This minor movie's stellar success at the American box-office is baffling. It must be something to do with star James Van Der Beek, whose TV series Dawson's Creek has a healthy Stateside following. Over here though, the series only draws a small cult audience, so Van Der Beek's first big-screen starring role should be a much harder sell.
But what exactly are they trying to sell? A comedy? Sort of. A teen-angst drama? Not really. A rousing tale about American football? Barely. A fun night at the multiplex? Only if you don't get out much. Basically, this could - and maybe should - have gone straight to video in the UK.
Van Der Beek makes the transition to the big screen with ease and is likeable enough as the quarterback who gets his big chance when the star player is injured. If that was all Varsity Blues was about, it could have been a half-decent drama with a big, Hollywood-standard finish on the sports field. But it sets itself so many goals that it ends up being a muddled melodrama with, yep, a big, Hollywood-standard finish on the sports field.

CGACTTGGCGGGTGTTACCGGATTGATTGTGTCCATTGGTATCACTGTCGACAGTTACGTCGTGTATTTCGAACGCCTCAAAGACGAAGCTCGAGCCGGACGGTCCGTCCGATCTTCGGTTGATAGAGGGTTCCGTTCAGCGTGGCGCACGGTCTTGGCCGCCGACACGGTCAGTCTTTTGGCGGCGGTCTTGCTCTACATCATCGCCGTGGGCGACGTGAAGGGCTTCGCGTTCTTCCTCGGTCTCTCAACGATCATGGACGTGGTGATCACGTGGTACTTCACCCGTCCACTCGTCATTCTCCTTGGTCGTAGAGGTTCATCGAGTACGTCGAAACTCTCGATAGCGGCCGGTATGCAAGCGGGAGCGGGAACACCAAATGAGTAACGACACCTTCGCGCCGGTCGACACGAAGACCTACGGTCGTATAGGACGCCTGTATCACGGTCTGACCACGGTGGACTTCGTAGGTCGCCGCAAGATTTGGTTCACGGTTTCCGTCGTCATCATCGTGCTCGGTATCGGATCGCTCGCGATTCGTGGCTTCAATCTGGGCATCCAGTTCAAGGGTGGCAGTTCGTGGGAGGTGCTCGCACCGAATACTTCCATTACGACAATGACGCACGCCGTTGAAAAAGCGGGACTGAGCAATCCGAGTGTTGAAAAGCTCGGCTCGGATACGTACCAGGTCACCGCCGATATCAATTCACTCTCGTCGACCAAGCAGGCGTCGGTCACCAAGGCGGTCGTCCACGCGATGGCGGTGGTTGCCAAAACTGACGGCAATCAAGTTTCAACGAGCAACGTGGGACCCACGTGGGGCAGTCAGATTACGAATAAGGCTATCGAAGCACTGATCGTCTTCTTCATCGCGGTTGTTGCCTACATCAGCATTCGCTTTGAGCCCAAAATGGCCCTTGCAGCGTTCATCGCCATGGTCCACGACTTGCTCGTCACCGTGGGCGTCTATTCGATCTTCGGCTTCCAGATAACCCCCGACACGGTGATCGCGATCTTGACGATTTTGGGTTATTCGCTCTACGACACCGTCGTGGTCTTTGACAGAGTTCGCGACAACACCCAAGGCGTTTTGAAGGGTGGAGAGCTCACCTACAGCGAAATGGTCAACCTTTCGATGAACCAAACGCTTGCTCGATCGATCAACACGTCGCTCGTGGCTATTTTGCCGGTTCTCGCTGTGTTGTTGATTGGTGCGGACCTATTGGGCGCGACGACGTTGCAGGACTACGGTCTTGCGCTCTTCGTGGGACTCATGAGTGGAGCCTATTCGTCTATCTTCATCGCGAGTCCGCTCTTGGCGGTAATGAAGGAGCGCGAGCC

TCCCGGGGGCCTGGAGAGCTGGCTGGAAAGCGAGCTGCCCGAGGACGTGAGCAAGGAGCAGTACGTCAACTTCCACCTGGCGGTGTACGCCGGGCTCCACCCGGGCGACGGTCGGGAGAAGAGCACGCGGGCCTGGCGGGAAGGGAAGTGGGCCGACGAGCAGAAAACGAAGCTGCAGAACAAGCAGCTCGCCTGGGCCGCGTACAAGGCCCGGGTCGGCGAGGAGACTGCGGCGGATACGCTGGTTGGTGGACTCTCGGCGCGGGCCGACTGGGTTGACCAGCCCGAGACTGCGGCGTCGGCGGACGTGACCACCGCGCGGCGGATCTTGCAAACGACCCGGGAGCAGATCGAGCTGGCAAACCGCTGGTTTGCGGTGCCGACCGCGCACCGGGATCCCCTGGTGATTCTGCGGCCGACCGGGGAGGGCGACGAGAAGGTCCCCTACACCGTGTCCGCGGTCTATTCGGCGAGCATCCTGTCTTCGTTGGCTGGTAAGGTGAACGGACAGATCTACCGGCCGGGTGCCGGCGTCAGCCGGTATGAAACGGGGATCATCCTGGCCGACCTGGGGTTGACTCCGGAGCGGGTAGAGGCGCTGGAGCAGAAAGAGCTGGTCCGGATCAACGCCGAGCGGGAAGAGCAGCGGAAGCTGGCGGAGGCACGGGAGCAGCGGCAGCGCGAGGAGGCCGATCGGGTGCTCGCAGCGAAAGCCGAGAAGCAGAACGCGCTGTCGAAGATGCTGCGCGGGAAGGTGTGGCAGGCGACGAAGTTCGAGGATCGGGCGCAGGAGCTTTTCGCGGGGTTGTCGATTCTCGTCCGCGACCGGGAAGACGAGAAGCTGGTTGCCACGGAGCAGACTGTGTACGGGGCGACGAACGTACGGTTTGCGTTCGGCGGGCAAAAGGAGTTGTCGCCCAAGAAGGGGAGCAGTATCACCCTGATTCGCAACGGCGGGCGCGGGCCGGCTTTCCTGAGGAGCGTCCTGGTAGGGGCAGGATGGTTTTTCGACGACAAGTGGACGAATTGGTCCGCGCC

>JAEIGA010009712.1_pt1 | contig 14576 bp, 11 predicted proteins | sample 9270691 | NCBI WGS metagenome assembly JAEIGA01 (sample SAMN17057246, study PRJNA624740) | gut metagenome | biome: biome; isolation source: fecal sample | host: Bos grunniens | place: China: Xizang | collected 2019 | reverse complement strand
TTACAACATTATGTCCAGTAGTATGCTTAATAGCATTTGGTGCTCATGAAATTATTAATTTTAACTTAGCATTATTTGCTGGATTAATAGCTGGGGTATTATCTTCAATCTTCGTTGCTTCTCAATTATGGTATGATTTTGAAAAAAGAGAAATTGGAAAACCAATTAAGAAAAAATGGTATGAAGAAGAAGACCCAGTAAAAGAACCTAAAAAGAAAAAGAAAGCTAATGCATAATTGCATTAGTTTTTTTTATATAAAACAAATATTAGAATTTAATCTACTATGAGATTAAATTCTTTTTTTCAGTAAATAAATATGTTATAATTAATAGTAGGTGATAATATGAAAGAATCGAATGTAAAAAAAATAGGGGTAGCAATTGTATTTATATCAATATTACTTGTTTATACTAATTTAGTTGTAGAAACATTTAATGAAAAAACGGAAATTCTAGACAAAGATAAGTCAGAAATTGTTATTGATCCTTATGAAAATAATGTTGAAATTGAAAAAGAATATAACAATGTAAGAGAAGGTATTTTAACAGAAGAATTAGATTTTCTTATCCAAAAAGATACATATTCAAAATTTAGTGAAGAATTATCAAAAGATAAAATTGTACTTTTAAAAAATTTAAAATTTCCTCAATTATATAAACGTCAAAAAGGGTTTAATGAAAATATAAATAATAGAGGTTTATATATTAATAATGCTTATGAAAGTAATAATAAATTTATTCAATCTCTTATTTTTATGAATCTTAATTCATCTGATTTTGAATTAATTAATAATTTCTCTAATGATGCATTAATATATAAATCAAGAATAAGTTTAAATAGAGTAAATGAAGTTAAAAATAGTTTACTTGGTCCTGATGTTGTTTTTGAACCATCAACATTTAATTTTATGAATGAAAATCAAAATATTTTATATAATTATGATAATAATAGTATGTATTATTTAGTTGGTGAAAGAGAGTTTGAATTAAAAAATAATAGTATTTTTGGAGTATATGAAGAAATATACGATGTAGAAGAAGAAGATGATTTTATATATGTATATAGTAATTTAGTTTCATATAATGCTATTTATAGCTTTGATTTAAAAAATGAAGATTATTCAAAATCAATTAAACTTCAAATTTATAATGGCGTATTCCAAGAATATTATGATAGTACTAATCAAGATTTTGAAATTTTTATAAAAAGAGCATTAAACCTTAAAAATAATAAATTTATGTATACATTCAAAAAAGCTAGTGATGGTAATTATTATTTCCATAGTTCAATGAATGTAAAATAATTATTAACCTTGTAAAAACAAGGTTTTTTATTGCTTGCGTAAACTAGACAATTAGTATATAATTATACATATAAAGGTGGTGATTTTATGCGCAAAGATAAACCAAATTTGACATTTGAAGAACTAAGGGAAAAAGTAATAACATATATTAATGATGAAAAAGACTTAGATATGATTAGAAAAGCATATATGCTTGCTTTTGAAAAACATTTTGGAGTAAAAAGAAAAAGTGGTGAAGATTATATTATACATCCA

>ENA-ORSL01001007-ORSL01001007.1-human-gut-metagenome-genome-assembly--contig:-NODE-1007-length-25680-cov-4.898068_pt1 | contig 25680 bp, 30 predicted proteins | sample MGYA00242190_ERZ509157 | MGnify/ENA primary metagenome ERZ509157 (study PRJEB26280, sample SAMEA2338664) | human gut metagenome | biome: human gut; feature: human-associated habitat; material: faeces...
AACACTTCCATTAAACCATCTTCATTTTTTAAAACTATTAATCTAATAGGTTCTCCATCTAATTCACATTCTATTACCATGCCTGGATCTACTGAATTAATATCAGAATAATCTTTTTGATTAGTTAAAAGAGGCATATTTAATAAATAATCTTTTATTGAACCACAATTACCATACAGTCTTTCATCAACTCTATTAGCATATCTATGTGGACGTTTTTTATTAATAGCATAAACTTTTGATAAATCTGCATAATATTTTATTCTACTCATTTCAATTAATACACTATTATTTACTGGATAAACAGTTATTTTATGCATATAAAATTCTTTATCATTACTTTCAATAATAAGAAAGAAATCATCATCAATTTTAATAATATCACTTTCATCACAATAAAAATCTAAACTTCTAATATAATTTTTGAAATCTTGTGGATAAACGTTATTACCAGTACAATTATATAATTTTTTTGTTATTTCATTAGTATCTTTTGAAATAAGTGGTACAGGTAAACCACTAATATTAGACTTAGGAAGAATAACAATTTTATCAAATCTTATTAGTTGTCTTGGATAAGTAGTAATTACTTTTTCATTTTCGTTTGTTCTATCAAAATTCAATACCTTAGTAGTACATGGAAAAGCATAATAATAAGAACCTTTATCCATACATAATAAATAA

Director Brian Robbins knows all about TV, having starred in a sitcom (Head Of The Class), produced the Kenan&Kel Show and directed the two Ks in their Good Burger movie. But he obviously has much to learn about film-making. Sure, Varsity Blues is as good-looking as its cast (ignoring the increasingly craggy Jon Voight) but it's episodic and lazy, and some of the dialogue is painfully cheesy.
Top marks for the football scenes, though, which are bone-crunchingly effective and (thankfully) don't involve too many technical terms for a British audience. But nil points for the foul language and crass nudity that earn the film a certificate which, over here at least, means most of Van Der Beek's core teen audience will be barred.
Despite Varsity Blues' US success, it has straight-to-video stamped all over it. Part coming-of-age comedy, part sports drama, but not much of either, this just isn't big enough for the big screen, and British kids are unlikely to come running.